To her books Miss Forbes brings a deep and delving delight in the past, a feeling for the New England character by turns shrewd and romantic, and the pepper and salt of everyday living which she translates so accurately into another century.
The Running of the Tide is the story of Salem in the early 1800's when the ships bound out of the skimpy, silted harbor (no vessel larger than four hundred tons could get into it), in their trade with Russia, the West Indies, China, and India, were making it the wealthiest port in the world. (p. 98)
The Salem which Miss Forbes has painted for us is the Salem ashore, not afloat…. The feminine, the distaff side of the town is revealed in a hundred deft touches, and when the ships return and the men walk in we see them high-lighted as it were against the emotion of homecoming or the passionate omen of departure. The color and essential masculinity of the town when the fleet is making ready have the touch of authenticity, but the chapters at sea and the snatches of seafaring talk as they come back to us from the parlors do not carry an equal force…. It is of men ashore and of women who wait that Miss Forbes writes—and that, after all, was essentially the Salem which was at last left high and dry. (p. 100)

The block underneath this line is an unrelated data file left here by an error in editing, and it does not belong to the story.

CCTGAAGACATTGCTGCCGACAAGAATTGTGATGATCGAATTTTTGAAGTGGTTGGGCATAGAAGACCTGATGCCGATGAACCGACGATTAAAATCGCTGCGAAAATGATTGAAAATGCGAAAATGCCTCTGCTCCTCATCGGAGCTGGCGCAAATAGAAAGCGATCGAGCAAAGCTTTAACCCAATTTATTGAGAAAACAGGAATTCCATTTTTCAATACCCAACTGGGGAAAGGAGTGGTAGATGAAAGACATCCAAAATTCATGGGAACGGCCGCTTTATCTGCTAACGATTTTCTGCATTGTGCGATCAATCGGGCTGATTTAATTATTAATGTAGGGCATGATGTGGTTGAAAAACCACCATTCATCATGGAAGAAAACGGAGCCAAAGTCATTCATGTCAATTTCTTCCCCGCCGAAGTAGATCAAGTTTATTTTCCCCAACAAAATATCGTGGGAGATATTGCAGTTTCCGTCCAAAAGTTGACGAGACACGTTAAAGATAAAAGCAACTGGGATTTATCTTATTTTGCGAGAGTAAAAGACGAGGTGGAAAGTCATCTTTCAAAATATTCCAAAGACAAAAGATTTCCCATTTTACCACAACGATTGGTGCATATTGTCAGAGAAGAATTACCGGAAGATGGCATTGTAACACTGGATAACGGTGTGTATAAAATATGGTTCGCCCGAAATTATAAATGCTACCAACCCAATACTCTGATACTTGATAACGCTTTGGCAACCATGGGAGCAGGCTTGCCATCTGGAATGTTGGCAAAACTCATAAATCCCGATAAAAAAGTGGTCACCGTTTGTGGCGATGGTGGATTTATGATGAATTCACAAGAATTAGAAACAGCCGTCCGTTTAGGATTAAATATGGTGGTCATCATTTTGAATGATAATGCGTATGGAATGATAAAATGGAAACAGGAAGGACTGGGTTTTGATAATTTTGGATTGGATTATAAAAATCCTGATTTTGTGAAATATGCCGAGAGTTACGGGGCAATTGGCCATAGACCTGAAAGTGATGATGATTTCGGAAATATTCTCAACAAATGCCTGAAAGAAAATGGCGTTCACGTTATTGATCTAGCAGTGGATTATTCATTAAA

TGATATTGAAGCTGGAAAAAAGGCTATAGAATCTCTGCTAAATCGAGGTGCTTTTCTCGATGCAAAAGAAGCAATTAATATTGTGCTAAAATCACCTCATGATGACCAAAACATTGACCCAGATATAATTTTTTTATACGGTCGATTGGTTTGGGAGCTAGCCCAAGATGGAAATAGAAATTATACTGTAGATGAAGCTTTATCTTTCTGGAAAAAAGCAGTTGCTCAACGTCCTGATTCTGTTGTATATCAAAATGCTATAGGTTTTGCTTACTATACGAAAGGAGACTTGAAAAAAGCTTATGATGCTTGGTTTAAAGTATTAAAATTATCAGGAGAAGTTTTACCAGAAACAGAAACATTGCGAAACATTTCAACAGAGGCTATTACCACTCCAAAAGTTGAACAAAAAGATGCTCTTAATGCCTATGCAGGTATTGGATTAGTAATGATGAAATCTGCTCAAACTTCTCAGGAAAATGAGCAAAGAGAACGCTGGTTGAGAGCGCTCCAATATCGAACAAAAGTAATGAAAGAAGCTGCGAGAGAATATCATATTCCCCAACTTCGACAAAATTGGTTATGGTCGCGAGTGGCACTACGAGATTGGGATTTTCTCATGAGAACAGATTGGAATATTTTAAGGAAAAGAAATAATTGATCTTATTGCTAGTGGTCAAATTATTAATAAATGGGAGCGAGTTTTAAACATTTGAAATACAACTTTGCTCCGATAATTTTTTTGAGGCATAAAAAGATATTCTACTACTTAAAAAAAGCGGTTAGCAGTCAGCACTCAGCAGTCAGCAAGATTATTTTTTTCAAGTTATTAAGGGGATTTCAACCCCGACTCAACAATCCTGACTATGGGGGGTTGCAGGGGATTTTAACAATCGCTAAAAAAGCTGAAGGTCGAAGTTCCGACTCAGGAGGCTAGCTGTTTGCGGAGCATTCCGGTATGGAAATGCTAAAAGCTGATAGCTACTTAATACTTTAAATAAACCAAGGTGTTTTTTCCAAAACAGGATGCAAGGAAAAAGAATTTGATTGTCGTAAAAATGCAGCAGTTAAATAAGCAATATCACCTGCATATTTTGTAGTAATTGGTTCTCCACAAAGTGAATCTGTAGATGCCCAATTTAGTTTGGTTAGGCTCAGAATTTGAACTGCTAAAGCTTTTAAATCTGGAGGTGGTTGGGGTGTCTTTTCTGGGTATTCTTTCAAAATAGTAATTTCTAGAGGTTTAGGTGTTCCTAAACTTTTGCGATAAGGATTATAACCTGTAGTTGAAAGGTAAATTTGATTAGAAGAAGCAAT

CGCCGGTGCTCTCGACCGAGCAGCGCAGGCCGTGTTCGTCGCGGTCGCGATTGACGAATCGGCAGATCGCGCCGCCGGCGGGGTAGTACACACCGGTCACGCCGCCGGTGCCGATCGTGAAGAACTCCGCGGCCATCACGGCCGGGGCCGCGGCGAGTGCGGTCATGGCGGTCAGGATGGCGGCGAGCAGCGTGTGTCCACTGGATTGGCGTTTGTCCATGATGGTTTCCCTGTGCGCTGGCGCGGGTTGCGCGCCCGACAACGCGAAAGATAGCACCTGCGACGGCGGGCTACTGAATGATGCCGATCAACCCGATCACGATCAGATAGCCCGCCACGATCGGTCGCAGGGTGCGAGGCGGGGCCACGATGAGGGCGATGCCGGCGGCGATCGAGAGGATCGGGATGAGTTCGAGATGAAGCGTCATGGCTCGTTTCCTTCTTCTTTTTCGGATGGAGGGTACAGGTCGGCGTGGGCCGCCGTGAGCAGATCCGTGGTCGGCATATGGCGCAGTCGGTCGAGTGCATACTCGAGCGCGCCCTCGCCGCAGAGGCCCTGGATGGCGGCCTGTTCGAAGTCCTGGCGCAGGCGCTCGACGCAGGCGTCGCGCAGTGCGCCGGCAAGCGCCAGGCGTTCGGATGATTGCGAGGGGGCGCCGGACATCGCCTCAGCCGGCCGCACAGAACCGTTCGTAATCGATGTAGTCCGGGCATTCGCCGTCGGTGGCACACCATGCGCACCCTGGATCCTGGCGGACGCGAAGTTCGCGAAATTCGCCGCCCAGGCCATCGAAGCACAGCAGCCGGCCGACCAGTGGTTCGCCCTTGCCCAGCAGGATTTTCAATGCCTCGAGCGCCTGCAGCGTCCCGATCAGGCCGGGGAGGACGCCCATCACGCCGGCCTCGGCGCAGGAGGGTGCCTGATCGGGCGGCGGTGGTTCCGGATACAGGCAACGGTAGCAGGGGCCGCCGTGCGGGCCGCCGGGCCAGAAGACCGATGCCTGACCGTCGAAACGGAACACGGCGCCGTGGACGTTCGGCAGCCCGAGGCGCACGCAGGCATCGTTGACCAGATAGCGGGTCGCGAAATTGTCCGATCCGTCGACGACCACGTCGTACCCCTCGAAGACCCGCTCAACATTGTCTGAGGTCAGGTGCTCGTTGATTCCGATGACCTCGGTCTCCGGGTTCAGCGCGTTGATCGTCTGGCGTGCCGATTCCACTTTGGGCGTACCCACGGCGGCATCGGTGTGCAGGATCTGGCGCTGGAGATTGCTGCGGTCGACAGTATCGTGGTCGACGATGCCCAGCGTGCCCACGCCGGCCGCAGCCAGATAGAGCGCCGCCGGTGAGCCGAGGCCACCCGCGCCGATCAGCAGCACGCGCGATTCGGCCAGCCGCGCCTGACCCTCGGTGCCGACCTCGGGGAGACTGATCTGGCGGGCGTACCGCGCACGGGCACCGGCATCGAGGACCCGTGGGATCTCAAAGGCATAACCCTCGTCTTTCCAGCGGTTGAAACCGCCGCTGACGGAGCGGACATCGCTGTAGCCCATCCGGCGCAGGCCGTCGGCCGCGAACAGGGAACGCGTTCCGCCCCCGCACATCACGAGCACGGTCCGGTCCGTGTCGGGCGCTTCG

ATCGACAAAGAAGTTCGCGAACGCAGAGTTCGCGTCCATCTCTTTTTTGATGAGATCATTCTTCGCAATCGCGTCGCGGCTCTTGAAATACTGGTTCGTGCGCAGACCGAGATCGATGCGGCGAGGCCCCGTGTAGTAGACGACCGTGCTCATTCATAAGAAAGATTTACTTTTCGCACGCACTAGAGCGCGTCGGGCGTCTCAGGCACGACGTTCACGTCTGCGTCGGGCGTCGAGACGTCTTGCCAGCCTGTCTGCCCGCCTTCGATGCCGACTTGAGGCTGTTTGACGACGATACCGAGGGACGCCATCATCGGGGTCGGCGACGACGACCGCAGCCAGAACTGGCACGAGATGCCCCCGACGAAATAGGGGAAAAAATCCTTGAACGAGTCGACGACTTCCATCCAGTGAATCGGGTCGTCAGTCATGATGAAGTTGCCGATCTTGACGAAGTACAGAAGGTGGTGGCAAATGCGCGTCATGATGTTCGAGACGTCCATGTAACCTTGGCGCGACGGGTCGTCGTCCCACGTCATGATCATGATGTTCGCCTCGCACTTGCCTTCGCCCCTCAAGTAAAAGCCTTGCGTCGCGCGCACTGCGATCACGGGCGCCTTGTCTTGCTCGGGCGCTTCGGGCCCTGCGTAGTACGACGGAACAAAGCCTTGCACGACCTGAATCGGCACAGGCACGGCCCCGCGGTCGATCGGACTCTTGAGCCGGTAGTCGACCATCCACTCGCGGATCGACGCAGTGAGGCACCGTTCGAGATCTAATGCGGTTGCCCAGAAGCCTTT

Edward Weeks, "Salem and Her Ships," in The Atlantic Monthly (copyright © 1948 by The Atlantic Monthly Company, Boston, Mass.; reprinted with permission), October, 1948, pp. 98, 100.